Mountain man Kit Carson was small -- just 5 feet 4 inches in his boots -- but fearless enough to take on the hulking French-Canadian drunk Joseph Chouinard. They charged each other on horseback, and in the ensuing gunfight, Carson shot and disabled the “great bully of the mountains.”
Born in Kentucky, Carson quit school at age 8 when his father died. Apprenticed to a saddler at 14, he soon ran away to find his fortune in the West as a trapper, explorer, guide and soldier.
Mountain men often married local American Indians. Adding to the hostility between Chouinard and Carson was that both were wooing the lovely Arapaho maiden Singing Grass.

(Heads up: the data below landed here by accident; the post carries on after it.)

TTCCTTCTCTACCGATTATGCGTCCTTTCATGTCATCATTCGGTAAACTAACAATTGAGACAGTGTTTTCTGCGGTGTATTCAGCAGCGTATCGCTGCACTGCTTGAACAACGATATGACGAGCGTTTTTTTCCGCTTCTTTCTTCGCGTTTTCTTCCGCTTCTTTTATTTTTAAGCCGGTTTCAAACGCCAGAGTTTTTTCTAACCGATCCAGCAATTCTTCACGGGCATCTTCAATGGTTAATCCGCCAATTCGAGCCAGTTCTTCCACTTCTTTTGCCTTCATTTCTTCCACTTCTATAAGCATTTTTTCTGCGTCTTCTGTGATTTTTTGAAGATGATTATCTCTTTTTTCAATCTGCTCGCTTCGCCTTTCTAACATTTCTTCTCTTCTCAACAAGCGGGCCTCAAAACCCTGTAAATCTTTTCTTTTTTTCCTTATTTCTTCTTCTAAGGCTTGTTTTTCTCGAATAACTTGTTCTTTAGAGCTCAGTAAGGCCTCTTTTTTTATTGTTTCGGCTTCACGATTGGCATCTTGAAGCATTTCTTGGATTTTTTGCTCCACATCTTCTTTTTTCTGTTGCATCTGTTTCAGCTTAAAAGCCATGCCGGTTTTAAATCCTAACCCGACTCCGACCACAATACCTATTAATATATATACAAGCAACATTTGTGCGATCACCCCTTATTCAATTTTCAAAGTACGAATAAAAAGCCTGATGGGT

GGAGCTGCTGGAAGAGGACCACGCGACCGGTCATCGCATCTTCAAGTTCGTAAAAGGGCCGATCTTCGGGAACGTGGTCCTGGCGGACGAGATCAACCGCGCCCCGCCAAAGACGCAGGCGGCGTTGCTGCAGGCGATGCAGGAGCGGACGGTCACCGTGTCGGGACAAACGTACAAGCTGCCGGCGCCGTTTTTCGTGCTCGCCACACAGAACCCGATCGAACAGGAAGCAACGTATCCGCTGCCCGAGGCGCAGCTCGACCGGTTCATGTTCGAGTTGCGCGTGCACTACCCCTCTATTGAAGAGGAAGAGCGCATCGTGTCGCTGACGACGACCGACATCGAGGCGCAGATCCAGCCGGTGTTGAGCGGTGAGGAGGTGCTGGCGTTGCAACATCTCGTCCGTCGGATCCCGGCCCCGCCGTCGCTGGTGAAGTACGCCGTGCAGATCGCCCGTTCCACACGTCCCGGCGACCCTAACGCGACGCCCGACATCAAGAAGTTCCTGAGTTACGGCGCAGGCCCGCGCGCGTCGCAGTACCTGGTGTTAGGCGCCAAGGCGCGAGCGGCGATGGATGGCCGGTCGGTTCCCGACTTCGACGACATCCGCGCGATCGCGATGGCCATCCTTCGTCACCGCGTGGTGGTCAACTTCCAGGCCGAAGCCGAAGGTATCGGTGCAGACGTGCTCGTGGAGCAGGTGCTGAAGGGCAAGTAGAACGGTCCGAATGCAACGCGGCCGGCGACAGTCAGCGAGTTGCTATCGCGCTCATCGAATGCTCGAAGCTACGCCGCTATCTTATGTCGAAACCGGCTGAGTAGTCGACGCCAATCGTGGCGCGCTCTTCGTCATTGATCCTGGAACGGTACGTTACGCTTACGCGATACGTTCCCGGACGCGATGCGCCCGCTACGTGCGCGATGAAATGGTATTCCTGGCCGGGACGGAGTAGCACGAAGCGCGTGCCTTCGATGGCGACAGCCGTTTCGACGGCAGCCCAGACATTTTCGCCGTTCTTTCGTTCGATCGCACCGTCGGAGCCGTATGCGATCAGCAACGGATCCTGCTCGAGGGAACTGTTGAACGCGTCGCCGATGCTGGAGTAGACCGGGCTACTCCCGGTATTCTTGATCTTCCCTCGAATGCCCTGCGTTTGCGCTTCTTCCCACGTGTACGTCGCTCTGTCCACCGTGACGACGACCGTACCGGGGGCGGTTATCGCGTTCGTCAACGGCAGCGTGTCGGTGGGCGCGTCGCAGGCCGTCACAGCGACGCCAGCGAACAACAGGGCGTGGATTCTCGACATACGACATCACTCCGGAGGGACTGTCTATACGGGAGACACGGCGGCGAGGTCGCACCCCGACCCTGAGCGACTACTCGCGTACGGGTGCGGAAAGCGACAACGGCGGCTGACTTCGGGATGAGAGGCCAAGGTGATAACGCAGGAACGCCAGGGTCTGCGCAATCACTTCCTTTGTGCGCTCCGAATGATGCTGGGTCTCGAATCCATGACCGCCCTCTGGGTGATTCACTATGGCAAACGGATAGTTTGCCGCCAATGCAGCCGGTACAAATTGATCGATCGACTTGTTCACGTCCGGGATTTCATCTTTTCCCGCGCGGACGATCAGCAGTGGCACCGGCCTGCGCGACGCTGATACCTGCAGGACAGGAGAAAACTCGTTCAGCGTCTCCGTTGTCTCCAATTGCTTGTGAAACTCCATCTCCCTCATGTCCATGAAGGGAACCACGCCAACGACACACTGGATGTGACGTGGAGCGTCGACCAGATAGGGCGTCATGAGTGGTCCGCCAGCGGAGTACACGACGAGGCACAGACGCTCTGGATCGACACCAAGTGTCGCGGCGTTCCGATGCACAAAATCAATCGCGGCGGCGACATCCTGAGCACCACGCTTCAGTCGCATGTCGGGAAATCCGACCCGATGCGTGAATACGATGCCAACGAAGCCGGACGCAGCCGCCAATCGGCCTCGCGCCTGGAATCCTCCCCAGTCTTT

After defeating his rival, Carson won her hand in marriage by paying her father, Running Around, three mules and a gun.
These exploits made Kit Carson famous in his own time, and he starred in such dime novels as “The Fighting Trapper: Kit Carson to the Rescue.” Later, his enduring legend sold comic books, films and television shows.
I spoke with Eric Jay Dolin, author of “Fur, Fortune and Empire” (Norton), on the following topics:
1. Pelts Save the Pilgrims
2. Guns & Alcohol
3. Raucous Fur Rendezvous
4. Death Knell for the Mountain Men
5. Contemporary Fur Trading
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(Lewis Lapham is the founder of Lapham’s Quarterly and the former editor of Harper’s magazine. He hosts “The World in Time” interview series for Bloomberg News.)